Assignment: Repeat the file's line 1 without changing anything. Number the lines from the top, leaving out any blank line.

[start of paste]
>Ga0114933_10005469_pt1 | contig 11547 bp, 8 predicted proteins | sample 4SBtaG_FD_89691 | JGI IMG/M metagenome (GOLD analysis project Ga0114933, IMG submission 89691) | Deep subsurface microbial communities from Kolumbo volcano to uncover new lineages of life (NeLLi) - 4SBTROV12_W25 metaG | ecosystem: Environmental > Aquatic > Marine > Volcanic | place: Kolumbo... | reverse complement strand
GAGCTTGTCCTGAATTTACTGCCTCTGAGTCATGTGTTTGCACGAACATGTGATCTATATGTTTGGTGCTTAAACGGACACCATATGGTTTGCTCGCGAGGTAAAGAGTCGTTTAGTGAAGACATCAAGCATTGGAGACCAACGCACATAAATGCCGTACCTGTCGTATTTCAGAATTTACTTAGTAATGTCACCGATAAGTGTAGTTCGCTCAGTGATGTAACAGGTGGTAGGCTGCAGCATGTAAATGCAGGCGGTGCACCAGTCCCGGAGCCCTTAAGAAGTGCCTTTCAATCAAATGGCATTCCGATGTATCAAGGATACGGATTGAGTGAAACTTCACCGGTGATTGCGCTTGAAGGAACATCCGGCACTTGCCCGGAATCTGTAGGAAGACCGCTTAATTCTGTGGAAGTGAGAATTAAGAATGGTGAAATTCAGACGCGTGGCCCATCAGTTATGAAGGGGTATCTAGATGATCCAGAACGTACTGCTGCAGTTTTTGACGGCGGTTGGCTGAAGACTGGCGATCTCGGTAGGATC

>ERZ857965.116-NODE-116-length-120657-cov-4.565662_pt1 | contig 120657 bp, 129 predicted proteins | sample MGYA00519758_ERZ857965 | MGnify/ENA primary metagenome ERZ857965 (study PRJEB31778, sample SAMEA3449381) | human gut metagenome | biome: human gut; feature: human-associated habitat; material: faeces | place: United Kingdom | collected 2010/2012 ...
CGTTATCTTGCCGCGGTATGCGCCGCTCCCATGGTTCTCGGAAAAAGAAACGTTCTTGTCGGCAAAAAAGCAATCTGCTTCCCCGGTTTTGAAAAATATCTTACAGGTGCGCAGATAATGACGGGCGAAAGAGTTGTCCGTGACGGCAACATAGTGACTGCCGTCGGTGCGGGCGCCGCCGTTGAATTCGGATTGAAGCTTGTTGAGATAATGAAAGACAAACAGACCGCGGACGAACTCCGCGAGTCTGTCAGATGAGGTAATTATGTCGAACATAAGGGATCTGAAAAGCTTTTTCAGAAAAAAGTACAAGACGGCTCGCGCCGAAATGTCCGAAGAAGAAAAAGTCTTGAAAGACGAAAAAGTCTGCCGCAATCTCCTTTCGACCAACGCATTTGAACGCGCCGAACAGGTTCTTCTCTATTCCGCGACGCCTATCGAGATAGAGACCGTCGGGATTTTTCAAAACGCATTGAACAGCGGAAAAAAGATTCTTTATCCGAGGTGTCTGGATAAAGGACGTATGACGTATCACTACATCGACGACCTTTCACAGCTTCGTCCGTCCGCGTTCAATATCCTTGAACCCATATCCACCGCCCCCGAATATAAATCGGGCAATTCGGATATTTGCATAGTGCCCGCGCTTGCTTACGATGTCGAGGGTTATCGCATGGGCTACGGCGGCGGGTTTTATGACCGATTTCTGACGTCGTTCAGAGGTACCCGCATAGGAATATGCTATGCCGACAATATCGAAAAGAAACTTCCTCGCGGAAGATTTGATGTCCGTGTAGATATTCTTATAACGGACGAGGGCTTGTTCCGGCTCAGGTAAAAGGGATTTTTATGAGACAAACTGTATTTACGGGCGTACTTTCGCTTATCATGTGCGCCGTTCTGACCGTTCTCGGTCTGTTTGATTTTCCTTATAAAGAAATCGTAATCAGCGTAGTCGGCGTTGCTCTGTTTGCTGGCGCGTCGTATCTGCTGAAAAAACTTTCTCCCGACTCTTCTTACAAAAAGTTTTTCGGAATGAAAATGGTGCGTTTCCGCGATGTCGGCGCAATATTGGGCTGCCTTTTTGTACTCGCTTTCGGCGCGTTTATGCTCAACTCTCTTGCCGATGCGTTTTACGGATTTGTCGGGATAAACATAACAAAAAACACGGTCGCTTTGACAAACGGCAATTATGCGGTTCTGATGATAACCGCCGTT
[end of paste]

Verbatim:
>Ga0114933_10005469_pt1 | contig 11547 bp, 8 predicted proteins | sample 4SBtaG_FD_89691 | JGI IMG/M metagenome (GOLD analysis project Ga0114933, IMG submission 89691) | Deep subsurface microbial communities from Kolumbo volcano to uncover new lineages of life (NeLLi) - 4SBTROV12_W25 metaG | ecosystem: Environmental > Aquatic > Marine > Volcanic | place: Kolumbo... | reverse complement strand